There was no greater guy on television in the first few breaths of the 21st century than Dave Rygalski.
If you’ve ever seen the third season of Gilmore Girls, you know Dave: he was the sweet, obviously Jewish kid who pretended to be a somber Christian guitarist to spend more time with Rory’s best friend Lane. Despite her strict vegetarian Seventh-Day Adventist upbringing, Lane somehow managed to discover rock and roll and boys, and her boy never complained about any of the ridiculous complex schemes to keep the rest of their band or Mrs. Kim from finding out about their love.
Dave was happy to let Lane call the shots in all things, and to only take charge when she was feeling vulnerable or insecure. He never pretended not to feel for Lane, and never shied away from what it would take to be with her — even if it meant playing the guitar on Thanksgiving for five hours with no break. Instead of complaining, it was just, “Hey, it means I have these cool Kurt Cobain calluses now,” with a slightly lopsided smile.
Dave and Lane ruined me for every real relationship because they fit so beautifully together. Lane’s punk rock soul was constrained by a super Christian upbringing and her genuine love for her mother; it’s hard to imagine someone other than Dave who’d get that, who would know what it meant to be valued and treasured and hidden away like Ramones tapes and the good makeup. He didn’t try to change her. He was maybe the only person in the entire show who got that the Christian, colorless life Lane lead with her mother was as much a part of her as her rock and roll rebellion — even Rory seemed to assume that Lane’s concern for Mrs. Kim’s opinion was mostly fear.
Dave loved Lane by respecting her love for others — something maybe no other character on the entire show ever did. (Except sometimes Lorelai, maybe, and only for Rory.)
When he finally comes to Mrs. Kim and asks for Lane’s hand in prom-ness, Dave delivers the single greatest monologue in television history — laying bare his own neuroses and awkwardness and sheer devotion to the girl he loves. It’s the best version of the big speech at the end of every rom-com, elevated to aching perfection because he’s delivering it to her mother.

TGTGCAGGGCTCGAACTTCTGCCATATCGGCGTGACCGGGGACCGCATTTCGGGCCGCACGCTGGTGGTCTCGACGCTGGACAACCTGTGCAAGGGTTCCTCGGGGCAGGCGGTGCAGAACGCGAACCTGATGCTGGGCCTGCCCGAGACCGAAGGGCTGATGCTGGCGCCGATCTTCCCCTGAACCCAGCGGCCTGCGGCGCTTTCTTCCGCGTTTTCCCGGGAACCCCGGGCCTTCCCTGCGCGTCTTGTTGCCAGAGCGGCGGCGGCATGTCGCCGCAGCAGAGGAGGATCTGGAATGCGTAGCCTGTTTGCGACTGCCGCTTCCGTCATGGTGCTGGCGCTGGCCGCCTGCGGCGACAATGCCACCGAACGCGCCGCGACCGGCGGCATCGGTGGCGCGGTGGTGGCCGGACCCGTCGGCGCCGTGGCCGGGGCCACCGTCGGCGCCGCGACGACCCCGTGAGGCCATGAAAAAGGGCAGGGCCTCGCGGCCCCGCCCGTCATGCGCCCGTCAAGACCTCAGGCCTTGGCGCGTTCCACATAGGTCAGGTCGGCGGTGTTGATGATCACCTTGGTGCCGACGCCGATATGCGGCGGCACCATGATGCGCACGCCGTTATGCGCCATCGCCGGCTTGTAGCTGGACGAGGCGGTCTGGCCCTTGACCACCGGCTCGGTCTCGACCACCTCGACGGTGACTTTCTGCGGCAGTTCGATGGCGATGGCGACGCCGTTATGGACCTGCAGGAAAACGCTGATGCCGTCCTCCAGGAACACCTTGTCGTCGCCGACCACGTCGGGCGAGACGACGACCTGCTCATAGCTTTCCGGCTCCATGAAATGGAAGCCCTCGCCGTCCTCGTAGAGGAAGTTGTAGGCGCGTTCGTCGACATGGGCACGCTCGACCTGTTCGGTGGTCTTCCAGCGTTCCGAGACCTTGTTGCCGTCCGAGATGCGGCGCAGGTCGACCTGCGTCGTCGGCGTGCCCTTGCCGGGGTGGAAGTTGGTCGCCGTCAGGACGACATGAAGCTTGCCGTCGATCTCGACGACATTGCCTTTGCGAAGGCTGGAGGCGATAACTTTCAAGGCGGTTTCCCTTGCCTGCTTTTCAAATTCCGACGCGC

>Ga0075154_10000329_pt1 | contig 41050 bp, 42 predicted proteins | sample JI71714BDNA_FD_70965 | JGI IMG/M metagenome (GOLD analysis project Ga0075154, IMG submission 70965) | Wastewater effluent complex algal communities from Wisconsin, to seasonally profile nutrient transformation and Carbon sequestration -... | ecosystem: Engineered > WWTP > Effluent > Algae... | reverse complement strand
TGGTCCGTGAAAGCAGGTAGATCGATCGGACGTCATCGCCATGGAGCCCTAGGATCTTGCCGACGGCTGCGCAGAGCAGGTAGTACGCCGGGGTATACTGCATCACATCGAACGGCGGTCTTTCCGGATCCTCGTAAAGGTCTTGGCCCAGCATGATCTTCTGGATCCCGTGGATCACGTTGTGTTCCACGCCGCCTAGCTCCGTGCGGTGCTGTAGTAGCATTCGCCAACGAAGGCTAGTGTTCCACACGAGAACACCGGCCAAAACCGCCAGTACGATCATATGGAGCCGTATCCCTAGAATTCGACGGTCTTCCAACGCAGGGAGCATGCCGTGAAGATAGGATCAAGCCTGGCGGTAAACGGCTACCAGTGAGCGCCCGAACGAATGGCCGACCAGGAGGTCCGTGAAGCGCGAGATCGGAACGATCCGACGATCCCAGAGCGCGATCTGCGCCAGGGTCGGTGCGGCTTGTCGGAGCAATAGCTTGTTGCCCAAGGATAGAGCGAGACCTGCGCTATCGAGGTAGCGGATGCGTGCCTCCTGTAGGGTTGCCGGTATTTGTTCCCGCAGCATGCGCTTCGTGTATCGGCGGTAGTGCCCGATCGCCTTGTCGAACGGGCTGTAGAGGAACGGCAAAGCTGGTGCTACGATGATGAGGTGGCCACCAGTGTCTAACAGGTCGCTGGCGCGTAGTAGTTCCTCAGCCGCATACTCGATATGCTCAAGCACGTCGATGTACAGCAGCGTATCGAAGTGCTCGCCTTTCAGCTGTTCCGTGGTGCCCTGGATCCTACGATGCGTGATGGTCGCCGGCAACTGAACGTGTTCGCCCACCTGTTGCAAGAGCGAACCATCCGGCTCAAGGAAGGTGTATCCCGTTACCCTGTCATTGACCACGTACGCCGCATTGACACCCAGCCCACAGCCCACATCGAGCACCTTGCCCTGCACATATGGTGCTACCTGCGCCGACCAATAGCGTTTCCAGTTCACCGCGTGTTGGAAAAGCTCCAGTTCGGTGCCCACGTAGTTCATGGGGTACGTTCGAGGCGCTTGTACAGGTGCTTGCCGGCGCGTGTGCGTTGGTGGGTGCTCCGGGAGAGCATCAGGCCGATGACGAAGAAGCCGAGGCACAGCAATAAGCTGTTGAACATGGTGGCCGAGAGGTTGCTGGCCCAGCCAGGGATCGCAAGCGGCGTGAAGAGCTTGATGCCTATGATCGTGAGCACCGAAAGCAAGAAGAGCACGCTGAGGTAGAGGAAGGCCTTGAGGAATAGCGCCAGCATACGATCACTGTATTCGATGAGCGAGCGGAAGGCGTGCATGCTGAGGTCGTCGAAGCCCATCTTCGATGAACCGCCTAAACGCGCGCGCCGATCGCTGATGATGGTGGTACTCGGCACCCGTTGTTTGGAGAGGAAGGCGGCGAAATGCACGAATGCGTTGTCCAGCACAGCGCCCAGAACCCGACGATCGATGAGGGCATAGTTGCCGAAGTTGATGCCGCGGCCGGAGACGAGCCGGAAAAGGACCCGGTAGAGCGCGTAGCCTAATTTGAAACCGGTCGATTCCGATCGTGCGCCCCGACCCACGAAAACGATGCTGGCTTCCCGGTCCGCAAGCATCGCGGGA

“I just want you to know that I’m a good person. I don’t smoke. I don’t drink. I’ve never gotten a ticket. I’m healthy. I take care of myself. I floss. I never watch more than 30 minutes of television a night — partly because I think it’s a waste of time, and partly because there’s nothing on. I respect my parents. I do well in school. I never play video games in case they do, someday, prove that playing them can turn you into a serial killer. I don’t drink coffee. I hate soda because the carbonation freaks me out. I’m happy to give up meat if you feel strongly about it. I don’t mind wearing a tie. I enjoy playing those hymns on my guitar, and I really, really want to take your daughter to the prom.”
Now, I have to address the dark side of this media myth: namely, the millions of poor young women out there, wondering what’s so horribly wrong with them that they’ve never had a boyfriend come to recite a monologue of devotion to them, in a loosened tie or in the rain.
“What’s wrong with me?” I ask every morning when I look in the mirror. “Is my hair not shiny? Do I not talk fast enough?”
I don’t wonder if my pop culture references are sharp enough though, because let’s be real.
I still remember yelling in shock when I saw the season 4 premiere, and the band complained about how Dave “moved to California.” It ushered in a sad new world: Lane ends up with Zach, who was unsuccessfully hitting on Lorelai before practice while Lane and Dave were together. I always wondered what Amy Sherman-Palladino’s impetus was here — seeing Lane go from a boy who read the entire Bible in one night in the hopes of being able to take her to prom, to marriage to a space cadet.
Lane Kim deserved a wide and wild world opening up to her, with a supportive man who’d do anything for her by her side. She got a taste of it — maybe more of a taste than most non-imaginary people get — and then she was Lane Van Gerbig, somehow, married to the former womanizer who cost her band a shot at an album deal because of his jealousy. They had sex, once, which she deemed terrible and not necessary to repeat, and then she became pregnant with twin sons.
I just don’t get it. Was Lane just Icarus in this story? Did she and Dave just fly too close to the sun?
Dave would have been careful and kind when Lane lost her virginity, and he would have initiated the conversation about birth control. Lane would have wanted to try sex a second time, regardless of the outcome of the first. In my head, Lane thinks about this at night, in quiet moments after tucking her twin toddlers in bed.
In my heart, she takes a chance and hitchhikes to California with her drumsticks and a dream. In my heart, she flies.